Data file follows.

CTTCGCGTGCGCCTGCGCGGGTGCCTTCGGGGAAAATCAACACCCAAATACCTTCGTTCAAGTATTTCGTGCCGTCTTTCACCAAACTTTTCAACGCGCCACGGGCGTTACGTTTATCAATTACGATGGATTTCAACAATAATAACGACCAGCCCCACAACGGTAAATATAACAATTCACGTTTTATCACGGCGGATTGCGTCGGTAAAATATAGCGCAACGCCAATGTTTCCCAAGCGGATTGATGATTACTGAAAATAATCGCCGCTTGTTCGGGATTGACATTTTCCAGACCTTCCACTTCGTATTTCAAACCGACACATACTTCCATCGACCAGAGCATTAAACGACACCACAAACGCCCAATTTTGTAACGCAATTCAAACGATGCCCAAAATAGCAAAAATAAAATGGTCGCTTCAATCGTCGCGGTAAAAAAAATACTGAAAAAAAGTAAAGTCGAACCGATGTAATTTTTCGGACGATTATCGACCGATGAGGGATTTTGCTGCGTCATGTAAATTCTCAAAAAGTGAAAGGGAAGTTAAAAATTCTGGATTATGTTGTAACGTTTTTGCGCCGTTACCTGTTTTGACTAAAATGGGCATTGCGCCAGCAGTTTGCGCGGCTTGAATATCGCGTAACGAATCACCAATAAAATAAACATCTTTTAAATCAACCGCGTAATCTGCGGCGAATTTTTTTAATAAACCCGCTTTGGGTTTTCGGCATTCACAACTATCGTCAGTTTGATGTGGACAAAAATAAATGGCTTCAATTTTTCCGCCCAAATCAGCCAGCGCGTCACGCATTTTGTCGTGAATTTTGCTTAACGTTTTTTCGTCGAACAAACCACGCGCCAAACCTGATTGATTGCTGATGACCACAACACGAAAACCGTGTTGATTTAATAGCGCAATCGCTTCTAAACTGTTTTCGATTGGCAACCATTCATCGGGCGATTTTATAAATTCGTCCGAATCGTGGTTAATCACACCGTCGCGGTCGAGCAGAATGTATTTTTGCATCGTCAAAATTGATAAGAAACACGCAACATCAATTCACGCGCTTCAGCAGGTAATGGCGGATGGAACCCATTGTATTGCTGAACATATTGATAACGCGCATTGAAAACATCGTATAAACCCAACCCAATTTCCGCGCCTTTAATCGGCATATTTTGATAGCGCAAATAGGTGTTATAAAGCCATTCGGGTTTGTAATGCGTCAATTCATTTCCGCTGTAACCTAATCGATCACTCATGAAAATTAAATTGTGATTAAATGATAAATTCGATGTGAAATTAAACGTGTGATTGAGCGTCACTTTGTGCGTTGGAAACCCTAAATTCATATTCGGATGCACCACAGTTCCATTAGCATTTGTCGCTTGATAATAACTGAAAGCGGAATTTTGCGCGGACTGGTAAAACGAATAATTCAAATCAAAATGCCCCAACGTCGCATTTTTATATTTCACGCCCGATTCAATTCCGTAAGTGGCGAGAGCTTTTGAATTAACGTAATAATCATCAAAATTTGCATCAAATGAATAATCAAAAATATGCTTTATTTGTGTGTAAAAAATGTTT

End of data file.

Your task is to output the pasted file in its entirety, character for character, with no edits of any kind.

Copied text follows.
CTTCGCGTGCGCCTGCGCGGGTGCCTTCGGGGAAAATCAACACCCAAATACCTTCGTTCAAGTATTTCGTGCCGTCTTTCACCAAACTTTTCAACGCGCCACGGGCGTTACGTTTATCAATTACGATGGATTTCAACAATAATAACGACCAGCCCCACAACGGTAAATATAACAATTCACGTTTTATCACGGCGGATTGCGTCGGTAAAATATAGCGCAACGCCAATGTTTCCCAAGCGGATTGATGATTACTGAAAATAATCGCCGCTTGTTCGGGATTGACATTTTCCAGACCTTCCACTTCGTATTTCAAACCGACACATACTTCCATCGACCAGAGCATTAAACGACACCACAAACGCCCAATTTTGTAACGCAATTCAAACGATGCCCAAAATAGCAAAAATAAAATGGTCGCTTCAATCGTCGCGGTAAAAAAAATACTGAAAAAAAGTAAAGTCGAACCGATGTAATTTTTCGGACGATTATCGACCGATGAGGGATTTTGCTGCGTCATGTAAATTCTCAAAAAGTGAAAGGGAAGTTAAAAATTCTGGATTATGTTGTAACGTTTTTGCGCCGTTACCTGTTTTGACTAAAATGGGCATTGCGCCAGCAGTTTGCGCGGCTTGAATATCGCGTAACGAATCACCAATAAAATAAACATCTTTTAAATCAACCGCGTAATCTGCGGCGAATTTTTTTAATAAACCCGCTTTGGGTTTTCGGCATTCACAACTATCGTCAGTTTGATGTGGACAAAAATAAATGGCTTCAATTTTTCCGCCCAAATCAGCCAGCGCGTCACGCATTTTGTCGTGAATTTTGCTTAACGTTTTTTCGTCGAACAAACCACGCGCCAAACCTGATTGATTGCTGATGACCACAACACGAAAACCGTGTTGATTTAATAGCGCAATCGCTTCTAAACTGTTTTCGATTGGCAACCATTCATCGGGCGATTTTATAAATTCGTCCGAATCGTGGTTAATCACACCGTCGCGGTCGAGCAGAATGTATTTTTGCATCGTCAAAATTGATAAGAAACACGCAACATCAATTCACGCGCTTCAGCAGGTAATGGCGGATGGAACCCATTGTATTGCTGAACATATTGATAACGCGCATTGAAAACATCGTATAAACCCAACCCAATTTCCGCGCCTTTAATCGGCATATTTTGATAGCGCAAATAGGTGTTATAAAGCCATTCGGGTTTGTAATGCGTCAATTCATTTCCGCTGTAACCTAATCGATCACTCATGAAAATTAAATTGTGATTAAATGATAAATTCGATGTGAAATTAAACGTGTGATTGAGCGTCACTTTGTGCGTTGGAAACCCTAAATTCATATTCGGATGCACCACAGTTCCATTAGCATTTGTCGCTTGATAATAACTGAAAGCGGAATTTTGCGCGGACTGGTAAAACGAATAATTCAAATCAAAATGCCCCAACGTCGCATTTTTATATTTCACGCCCGATTCAATTCCGTAAGTGGCGAGAGCTTTTGAATTAACGTAATAATCATCAAAATTTGCATCAAATGAATAATCAAAAATATGCTTTATTTGTGTGTAAAAAATGTTT